FOG was so dense, bird that had been disturbed went flat into a balustrade and slowly fell, dead, at her feet.
There it lay and Miss Fellowes looked up to where that pall of fog was twenty feet above and out of which it had fallen, turning over once. She bent down and took a wing then entered a tunnel in front of her, and this had DEPARTURES lit up over it, carrying her dead pigeon.
-- Henry Green, Party Going, 1939
HUDDLED up in a cope of gold wrought silk he peered around. Society had rallied in force. A christening -- and not a child's.
-- Ronald Firbank, Concerning The Eccentricities Of Cardinal Pirelli, 1926
Click!... Here it was again! He was walking along the cliff at Hunstanton and it had come again...Click!...
Or would the word 'snap' or 'crack' describe it better?
It was a noise inside his head, and yet it was not a noise. It was the sound a noise makes when it abruptly ceases: it had a temporary deafening effect. It was as though one had blown one's nose too hard and the outer world had suddenly become dim and dead. And yet he was not physically deaf: it was merely that in this physical way alone could he think of what had happened in his head.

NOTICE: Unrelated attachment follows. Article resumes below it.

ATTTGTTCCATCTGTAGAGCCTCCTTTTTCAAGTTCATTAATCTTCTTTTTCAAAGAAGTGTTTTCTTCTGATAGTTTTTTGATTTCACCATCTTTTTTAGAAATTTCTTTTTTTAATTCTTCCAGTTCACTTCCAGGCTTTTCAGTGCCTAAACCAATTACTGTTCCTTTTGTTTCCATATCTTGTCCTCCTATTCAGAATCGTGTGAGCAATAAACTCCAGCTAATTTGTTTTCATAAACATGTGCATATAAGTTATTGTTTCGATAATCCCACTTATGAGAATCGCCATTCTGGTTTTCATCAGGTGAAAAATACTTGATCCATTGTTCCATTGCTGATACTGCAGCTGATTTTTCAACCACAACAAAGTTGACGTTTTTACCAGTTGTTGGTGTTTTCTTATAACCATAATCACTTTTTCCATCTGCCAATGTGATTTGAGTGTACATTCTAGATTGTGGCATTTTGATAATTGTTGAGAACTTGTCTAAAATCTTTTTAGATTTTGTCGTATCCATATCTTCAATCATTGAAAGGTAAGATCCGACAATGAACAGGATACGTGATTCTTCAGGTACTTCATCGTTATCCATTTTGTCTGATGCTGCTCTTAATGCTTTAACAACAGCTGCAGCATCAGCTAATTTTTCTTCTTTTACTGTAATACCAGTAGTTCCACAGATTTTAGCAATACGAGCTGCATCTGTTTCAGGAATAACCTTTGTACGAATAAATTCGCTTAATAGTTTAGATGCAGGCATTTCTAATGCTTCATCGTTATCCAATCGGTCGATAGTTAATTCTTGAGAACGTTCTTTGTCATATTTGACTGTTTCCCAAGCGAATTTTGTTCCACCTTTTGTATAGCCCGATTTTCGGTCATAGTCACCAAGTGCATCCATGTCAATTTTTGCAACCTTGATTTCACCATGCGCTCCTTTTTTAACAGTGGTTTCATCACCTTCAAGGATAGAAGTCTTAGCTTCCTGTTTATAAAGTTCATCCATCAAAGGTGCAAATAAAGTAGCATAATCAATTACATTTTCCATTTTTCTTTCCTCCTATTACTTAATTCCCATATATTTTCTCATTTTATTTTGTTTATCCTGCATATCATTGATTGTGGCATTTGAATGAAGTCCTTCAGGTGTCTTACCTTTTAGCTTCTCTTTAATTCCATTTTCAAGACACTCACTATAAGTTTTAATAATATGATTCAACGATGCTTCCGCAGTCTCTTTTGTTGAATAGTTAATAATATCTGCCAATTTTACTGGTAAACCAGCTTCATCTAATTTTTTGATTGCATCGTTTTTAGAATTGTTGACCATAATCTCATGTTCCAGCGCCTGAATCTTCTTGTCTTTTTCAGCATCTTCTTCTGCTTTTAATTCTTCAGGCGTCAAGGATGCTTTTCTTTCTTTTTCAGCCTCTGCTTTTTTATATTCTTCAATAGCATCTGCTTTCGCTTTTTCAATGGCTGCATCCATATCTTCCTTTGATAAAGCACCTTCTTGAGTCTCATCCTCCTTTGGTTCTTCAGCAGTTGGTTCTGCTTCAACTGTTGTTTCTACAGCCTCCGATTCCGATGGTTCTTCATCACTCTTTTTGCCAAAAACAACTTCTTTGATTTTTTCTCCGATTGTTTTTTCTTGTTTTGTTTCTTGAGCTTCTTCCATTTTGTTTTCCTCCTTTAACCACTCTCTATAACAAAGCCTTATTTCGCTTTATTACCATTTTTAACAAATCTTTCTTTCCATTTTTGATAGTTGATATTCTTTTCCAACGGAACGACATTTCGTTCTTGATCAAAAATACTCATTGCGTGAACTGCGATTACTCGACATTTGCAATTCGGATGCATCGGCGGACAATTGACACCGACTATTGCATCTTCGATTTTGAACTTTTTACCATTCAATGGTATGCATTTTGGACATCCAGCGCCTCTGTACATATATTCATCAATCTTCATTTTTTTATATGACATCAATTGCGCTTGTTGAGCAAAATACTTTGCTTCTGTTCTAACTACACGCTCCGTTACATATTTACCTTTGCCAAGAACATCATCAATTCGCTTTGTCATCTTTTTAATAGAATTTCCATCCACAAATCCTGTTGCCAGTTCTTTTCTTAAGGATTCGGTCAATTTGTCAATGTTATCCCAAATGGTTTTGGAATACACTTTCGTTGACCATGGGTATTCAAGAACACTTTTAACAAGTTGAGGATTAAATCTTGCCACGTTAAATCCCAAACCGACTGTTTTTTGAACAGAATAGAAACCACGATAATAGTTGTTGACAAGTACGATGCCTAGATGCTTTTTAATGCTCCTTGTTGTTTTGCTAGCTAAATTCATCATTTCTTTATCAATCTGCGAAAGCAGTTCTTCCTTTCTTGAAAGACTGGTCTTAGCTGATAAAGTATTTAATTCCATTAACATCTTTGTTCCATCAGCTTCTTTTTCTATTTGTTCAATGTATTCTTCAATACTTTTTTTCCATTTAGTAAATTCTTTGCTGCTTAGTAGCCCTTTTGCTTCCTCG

It was though a shutter had fallen. It had fallen noiselessly, but the thing had been so quick that he could only think of it as a crack or a snap. It had come over his brain as a sudden film, induced by a foreign body, might come over the eye. He felt that if only he could 'blink' his brain it would at once be dispelled. A film. Yes, it was like the other sort of 'film' too -- a 'talkie'. It was as though he had been watching a talking film, and all at once the sound-track had failed. The figures on the screen continued to move, to behave more or less logically; but they were figures in a new, silent, indescribably eerie world. Life, in fact, which had once been for him a moment ago a 'talkie', had all at once become a silent film. And there was no music.
He was not frightened, because by now he was used to it.
-- Patrick Hamilton, Hangover Square, 1941